BCE Inc. is heading to court in its battle against Ottawa’s strategy for attracting new wireless players, arguing that Industry Minister James Moore has no right to impose greater obligations on the company to help smaller rivals.
The legal challenge stems from a government decision in March to expand and extend obligations for incumbent carriers to provide roaming and tower-sharing to new entrants. Previously, the rules included some roaming measures to help new carriers for five years. But now the rules say those roaming provisions will continue indefinitely, and include new measures to reduce the timelines for carriers to seek arbitration when disputes arise.
BCE argues that the federal government cannot retroactively change conditions of wireless licences it bought years ago.
BCE’s Aug. 30 application for judicial review of the wireless policy comes as the Big Three carriers wage a public-relations battle against government efforts to attract new entrants to the wireless market.
While U.S. behemoth Verizon Communications Inc. has jettisoned plans to enter Canada, the domestic incumbents are still upset with a government regime they argue gives privileged treatment to new competitors.
The government has said it stands firmly behind tougher roaming and tower-sharing policies, but an application to Federal Court to reverse this will hang over the matter – meaning there’s added investment risk for potential entrants while it is active.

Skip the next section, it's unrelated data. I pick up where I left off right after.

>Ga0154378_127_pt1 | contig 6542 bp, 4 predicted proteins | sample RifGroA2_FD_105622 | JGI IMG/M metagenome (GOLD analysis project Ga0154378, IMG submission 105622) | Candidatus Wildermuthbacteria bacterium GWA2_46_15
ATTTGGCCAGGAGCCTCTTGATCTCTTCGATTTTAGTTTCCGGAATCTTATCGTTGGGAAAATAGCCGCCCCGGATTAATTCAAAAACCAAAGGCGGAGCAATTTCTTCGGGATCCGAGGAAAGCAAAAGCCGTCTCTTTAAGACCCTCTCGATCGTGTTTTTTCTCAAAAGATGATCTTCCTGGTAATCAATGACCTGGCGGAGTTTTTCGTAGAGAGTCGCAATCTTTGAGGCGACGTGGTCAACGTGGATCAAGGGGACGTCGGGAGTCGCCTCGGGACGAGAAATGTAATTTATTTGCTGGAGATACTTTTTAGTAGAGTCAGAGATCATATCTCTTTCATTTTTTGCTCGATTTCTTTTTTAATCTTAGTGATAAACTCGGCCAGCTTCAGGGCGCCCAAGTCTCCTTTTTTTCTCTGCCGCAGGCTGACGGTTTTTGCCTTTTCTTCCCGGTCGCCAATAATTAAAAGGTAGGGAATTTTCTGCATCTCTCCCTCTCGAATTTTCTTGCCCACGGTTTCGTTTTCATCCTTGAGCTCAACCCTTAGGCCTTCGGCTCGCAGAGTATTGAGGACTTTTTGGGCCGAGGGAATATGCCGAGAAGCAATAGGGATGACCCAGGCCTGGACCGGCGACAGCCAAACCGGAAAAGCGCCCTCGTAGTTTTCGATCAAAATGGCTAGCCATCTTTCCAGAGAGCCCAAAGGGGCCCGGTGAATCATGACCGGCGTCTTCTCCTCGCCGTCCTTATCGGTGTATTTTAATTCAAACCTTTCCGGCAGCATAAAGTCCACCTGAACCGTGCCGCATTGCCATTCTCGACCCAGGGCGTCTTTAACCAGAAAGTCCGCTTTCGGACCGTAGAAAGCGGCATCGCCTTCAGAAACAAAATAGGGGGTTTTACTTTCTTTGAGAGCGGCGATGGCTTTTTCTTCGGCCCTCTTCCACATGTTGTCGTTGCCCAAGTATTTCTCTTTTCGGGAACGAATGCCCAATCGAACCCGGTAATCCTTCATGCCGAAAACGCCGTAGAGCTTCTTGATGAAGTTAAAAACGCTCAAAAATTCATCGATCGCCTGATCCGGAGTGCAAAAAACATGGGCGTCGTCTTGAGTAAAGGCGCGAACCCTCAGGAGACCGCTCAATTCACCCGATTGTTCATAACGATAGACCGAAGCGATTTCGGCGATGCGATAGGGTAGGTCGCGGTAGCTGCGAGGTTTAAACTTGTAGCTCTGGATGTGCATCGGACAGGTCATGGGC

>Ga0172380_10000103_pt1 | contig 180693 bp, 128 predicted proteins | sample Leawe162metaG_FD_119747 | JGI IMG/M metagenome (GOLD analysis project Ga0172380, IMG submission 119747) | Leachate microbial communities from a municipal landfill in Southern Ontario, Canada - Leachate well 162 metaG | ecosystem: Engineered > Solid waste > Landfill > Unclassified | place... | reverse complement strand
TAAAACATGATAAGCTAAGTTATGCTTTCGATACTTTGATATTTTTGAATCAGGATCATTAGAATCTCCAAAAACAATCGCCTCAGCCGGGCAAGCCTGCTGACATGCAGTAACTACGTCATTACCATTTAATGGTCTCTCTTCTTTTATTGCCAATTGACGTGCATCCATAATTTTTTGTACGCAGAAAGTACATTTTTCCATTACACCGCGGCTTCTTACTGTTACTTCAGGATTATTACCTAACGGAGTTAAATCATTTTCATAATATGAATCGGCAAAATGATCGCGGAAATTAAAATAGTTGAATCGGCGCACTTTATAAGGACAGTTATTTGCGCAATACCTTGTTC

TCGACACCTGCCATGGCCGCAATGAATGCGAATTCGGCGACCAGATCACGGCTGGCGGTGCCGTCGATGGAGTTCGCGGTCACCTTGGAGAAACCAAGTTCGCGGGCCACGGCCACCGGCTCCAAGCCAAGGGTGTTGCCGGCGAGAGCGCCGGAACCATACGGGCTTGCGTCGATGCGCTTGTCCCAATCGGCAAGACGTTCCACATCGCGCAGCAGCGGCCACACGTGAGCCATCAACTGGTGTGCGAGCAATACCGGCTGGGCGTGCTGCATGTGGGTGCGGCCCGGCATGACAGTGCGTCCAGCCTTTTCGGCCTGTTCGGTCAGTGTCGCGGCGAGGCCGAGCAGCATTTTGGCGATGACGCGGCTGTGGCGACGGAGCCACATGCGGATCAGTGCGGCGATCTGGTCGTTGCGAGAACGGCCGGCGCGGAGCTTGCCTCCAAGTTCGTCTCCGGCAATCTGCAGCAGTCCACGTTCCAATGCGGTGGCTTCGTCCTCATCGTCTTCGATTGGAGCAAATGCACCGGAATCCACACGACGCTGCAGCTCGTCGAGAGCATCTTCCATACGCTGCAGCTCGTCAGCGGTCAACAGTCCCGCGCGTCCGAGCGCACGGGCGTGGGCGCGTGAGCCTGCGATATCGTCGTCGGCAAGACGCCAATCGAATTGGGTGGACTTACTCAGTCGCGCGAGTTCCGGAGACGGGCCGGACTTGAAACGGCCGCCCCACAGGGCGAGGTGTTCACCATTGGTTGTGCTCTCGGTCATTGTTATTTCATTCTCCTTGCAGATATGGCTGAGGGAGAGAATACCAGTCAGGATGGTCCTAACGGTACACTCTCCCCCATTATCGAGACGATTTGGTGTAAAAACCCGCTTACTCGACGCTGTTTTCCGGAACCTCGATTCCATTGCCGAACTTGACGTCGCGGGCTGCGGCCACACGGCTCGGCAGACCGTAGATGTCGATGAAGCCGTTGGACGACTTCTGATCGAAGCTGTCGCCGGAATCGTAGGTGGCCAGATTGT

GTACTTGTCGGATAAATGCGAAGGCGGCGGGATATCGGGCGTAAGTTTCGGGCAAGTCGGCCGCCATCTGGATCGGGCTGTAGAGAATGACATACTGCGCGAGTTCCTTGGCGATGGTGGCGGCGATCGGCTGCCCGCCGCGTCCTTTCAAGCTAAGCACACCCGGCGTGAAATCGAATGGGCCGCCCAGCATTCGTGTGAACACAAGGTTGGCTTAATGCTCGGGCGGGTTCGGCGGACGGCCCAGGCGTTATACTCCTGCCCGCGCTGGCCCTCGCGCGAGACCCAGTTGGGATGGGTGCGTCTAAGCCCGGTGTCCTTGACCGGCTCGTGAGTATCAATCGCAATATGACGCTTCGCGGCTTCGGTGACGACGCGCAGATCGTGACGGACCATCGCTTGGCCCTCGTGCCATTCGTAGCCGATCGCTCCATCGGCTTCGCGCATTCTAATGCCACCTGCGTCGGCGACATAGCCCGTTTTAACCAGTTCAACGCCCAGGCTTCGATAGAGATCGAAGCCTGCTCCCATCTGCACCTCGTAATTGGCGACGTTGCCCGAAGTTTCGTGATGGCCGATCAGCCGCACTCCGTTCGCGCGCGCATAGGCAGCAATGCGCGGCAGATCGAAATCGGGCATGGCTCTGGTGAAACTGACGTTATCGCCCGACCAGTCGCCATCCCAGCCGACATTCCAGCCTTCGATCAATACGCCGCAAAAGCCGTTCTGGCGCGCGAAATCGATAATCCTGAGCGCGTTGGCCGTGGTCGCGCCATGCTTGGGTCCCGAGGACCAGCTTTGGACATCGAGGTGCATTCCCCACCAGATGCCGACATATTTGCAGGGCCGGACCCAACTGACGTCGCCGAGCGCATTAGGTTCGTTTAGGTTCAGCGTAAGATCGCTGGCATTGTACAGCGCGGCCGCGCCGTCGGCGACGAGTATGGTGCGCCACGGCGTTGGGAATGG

BCE is targeting the government’s March, 2013, rewrite of rules on mandatory roaming and tower-sharing, in which Ottawa toughened requirements in part by eliminating the expiration period for this obligation. Ottawa also announced that these more stringent rules would apply indefinitely to all future spectrum licences that come up for bidding, including those for the 700 megahertz auction scheduled to begin in January, 2014.
BCE says Ottawa does not have substantial justification for changing the rules of the game.
“The development of radiocommunication ... is a very expensive undertaking for companies in that it involves considerable and risky capital and technological investments. Companies cannot be expected to bid hundreds of millions of dollars for the right to acquire and use spectrum, and many more hundreds of millions of dollars to develop network infrastructure, if the conditions of its use can be subject to arbitrary, unilateral change during the term of the licence,” BCE wrote in its submission.
(BCE owns a 15-per-cent stake in The Globe and Mail.)
The BCE lawsuit is the third legal action filed in a matter of weeks as telecom firms turn to the courts – and public opinion – when they can’t persuade the government to alter course.
Telus Corp. previously filed two lawsuits, including one that argues Ottawa has unfairly disrupted investment plans by retroactively changing the rules governing the transfer of spectrum licences between carriers.
A spokeswoman for Mr. Moore criticized the resistance from telecom incumbents and reiterated Ottawa has no intention of changing its plans.
“It is ironic that the Big Three claim to be in favour of increased competition in our wireless market, yet are pursuing a campaign to stop the government from creating the very conditions that would create more choice for consumers,” said Jessica Fletcher, director of communications for the Industry Minister.